As Brad Baker prepares to take MotoGP world champion Marc Marquez on for the fourth time at the Superprestigio event in Barcelona, retaining the title he won last year and in 2014 are at the forefront of his mind.

It has been an eventful few months for 'The Bullet', as an extended stay in Europe that took in the final MotoGP race of the season, a day at Valentino Rossi's ranch, and extensive training at Marc Marquez's dirt track in Rufea, culminates with the fourth running of the Superprestigio on Saturday.

Baker spoke to earlier in the week to discuss his move from Harley Davidson to factory-backed Indian machinery for 2017, training with Marquez and Rossi, and his expectations for the weekend ahead.
With the Indian factory making a return it seems American Flat Track is in pretty good shape at the minute. How would you judge the health of the series?

Brad Baker:
It's in the best spot it's been in since the early nineties. I mean, in the early nineties it was on ESPN every weekend. There were several factory teams. There was a lot of money involved in the sport. Riders were making a good living. Right now we've got Flat Track in the X-Games. We've got a full TV package next year. We've got two factory teams, six factory riders and some other top teams. It's also growing big internationally, so, yeah, Flat Track's in the best state that it's possibly ever been.
You'll be lining up on a factory Indian next year after three years aboard a Harley Davidson. Was it difficult to leave Harley?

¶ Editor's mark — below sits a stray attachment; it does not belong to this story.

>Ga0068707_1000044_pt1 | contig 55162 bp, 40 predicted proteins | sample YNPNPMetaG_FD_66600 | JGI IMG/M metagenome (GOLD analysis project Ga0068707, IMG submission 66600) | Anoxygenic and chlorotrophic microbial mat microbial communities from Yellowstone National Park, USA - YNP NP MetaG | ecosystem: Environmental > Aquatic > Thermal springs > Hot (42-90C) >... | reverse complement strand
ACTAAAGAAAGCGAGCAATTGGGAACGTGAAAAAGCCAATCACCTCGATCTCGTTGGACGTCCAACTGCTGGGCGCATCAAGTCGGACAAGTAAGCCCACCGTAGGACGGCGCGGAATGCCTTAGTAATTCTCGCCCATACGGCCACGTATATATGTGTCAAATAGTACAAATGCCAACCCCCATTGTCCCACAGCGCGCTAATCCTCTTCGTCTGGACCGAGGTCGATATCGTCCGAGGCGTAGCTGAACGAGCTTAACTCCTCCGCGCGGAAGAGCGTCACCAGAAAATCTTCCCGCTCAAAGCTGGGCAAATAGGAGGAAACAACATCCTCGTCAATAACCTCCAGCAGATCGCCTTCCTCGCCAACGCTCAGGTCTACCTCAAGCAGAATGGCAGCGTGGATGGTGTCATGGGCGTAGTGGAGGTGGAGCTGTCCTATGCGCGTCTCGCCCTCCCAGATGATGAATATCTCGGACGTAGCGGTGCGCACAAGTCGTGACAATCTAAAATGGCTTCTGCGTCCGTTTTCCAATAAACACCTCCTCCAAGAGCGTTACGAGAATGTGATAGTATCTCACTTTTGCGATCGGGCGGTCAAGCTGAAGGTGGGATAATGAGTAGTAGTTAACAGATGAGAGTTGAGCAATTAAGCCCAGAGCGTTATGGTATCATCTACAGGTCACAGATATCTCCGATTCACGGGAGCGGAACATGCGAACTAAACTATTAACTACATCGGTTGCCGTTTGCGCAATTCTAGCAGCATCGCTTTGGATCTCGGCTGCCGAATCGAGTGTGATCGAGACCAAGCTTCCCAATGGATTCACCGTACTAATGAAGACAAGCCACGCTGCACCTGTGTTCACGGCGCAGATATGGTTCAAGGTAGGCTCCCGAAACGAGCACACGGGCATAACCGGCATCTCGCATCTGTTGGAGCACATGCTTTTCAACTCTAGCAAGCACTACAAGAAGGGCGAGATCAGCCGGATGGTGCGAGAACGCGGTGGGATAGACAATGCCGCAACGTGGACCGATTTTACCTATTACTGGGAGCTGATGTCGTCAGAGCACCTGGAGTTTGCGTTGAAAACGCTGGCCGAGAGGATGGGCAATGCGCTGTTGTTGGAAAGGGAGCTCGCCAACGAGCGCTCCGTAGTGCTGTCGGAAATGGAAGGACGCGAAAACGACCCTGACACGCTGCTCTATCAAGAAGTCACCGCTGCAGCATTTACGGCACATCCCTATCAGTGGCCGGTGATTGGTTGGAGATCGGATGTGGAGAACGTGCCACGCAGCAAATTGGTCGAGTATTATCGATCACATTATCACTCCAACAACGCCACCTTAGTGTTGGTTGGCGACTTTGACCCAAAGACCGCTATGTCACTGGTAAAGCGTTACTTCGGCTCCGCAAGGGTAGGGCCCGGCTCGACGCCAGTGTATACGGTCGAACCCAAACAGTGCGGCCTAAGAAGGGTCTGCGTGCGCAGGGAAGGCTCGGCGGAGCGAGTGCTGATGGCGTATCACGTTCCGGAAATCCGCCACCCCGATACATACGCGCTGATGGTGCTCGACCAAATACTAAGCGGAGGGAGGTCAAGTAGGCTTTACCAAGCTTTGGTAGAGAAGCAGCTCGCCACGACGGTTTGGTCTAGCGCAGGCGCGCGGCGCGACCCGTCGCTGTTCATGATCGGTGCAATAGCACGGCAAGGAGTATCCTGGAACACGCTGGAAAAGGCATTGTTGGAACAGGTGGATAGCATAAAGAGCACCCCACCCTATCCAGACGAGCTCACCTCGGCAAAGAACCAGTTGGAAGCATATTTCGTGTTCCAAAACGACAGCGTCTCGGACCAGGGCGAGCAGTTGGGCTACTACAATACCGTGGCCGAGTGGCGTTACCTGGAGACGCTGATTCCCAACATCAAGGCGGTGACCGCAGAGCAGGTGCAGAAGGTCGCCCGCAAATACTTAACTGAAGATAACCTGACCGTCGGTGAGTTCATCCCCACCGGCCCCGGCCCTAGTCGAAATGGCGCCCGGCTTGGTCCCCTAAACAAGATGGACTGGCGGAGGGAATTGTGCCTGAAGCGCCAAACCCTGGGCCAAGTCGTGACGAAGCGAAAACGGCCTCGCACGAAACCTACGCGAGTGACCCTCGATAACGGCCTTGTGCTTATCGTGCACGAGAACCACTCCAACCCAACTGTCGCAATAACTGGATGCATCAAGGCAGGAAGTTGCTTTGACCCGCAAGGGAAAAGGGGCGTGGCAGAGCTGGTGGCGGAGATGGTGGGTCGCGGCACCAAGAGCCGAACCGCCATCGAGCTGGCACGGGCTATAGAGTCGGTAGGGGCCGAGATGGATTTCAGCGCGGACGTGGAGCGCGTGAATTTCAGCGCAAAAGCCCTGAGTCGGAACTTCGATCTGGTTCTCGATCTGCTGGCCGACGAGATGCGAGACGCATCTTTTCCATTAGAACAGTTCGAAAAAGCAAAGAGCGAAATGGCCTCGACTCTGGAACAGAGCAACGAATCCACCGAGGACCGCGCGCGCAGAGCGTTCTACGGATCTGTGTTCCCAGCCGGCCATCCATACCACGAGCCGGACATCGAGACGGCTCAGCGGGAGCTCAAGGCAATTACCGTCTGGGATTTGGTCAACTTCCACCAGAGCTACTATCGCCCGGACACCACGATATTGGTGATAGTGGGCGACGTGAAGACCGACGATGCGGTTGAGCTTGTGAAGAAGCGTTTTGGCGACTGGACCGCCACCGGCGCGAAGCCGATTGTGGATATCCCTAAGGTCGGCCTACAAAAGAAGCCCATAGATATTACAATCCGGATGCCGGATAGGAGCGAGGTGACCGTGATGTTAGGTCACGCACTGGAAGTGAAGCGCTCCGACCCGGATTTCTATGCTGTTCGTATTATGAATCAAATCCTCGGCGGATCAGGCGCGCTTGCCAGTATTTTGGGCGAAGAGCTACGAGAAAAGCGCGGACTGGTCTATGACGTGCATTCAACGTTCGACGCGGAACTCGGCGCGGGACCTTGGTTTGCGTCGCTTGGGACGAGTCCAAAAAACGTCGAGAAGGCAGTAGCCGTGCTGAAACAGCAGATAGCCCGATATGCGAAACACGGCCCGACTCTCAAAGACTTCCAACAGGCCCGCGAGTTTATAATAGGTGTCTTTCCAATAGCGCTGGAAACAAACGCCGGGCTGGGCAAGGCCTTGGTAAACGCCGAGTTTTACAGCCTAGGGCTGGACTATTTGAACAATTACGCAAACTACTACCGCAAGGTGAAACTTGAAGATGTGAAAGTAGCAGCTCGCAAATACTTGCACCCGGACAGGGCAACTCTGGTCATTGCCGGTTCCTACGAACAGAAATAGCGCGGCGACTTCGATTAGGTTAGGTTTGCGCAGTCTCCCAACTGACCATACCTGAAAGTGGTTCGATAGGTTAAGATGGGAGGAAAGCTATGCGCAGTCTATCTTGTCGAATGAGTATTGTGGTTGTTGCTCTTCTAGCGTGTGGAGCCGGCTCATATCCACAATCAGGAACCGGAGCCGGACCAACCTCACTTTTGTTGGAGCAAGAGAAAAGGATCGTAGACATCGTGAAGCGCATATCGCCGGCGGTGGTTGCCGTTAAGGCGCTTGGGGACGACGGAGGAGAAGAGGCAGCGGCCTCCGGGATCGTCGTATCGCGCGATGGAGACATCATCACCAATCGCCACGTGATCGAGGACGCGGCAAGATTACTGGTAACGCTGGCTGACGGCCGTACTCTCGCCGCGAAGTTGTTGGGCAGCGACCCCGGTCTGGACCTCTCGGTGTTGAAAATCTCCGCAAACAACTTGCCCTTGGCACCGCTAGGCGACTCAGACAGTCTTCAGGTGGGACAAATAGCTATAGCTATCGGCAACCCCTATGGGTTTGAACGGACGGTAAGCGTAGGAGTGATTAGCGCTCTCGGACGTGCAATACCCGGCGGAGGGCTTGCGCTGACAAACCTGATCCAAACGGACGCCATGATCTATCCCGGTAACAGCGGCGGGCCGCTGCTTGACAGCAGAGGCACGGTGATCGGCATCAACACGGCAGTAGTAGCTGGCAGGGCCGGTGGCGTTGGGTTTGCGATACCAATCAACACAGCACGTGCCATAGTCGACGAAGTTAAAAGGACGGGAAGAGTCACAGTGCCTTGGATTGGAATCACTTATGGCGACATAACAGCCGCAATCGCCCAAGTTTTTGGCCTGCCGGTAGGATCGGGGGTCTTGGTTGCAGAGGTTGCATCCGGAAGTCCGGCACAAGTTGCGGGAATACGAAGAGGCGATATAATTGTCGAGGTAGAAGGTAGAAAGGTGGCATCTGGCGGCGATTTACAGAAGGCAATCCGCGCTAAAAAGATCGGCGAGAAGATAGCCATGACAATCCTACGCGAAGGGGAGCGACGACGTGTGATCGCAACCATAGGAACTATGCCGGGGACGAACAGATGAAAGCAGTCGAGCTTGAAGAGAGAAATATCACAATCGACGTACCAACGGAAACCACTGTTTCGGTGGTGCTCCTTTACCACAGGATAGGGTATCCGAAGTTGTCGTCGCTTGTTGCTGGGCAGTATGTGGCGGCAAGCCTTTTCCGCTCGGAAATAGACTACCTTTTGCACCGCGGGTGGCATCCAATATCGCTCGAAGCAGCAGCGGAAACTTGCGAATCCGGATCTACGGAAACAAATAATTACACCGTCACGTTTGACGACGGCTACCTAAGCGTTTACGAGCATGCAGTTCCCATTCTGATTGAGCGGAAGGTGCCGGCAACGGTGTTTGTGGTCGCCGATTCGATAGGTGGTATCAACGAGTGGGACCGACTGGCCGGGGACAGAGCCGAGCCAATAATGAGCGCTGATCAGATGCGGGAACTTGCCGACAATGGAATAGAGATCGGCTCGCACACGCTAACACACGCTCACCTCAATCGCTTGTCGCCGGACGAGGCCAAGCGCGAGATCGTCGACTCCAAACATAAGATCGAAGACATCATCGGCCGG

Brad Baker:
No! [laughs] I won't explain why but they made my move pretty easy.
You must be excited by the Indian deal.

Brad Baker:
Yeah, 1951 was when it went out of business. They've been in business for four years now and they've developed a purpose-built race engine. They've developed a very good chassis with everything around it with some of the top teams and top bike builders in the history of the sport. They've hired three of the best riders and the number one and two teams from the last three years. So they've done their homework pretty well.
And you have a new tuner and team-mate for 2017.

Brad Baker:
My team-mate is Bryan Smith, the current grand national champion. Our crew chief and manager is Ricky Howerton, the guy that built the Kawasakis that have been known in Flat Track for the last couple of years. They were complete rocket ships and were the most beautiful bikes in the paddock. You mix Ricky Howerton and Indian motorcycles and hopefully we'll have some magic.
You recently trained at Valentino's Ranch. How was that whole experience?

Brad Baker:
It was an amazing experience. It's a beautiful part of Italy. Then obviously his ranch is nice and secluded. It's in a great area. The racetrack is super cool. It's more like a GP-style course and layout. You know, off-camber turns, uphill, downhill, lots of turns. Then the surface is a different kind of surface, and very similar to where we start out our season in Daytona. There's not very much grip so it makes for a really technical racetrack. We enjoyed it a lot. We had some good racing and all of us and the VR46 riders had a good time. That's what it's all about. They say they train in MotoGP for the ranch. They're just as competitive - if not more competitive - at the ranch than what they are in MotoGP!
As one of the top dirt-trackers, I imagine the GP riders were keen for you to teach them a few things...

Brad Baker:
Yeah, we were just talking motorcycles together. We were talking about set-ups, this, that and the other. They're all very friendly and they welcomed me as one of the guys so it was very cool.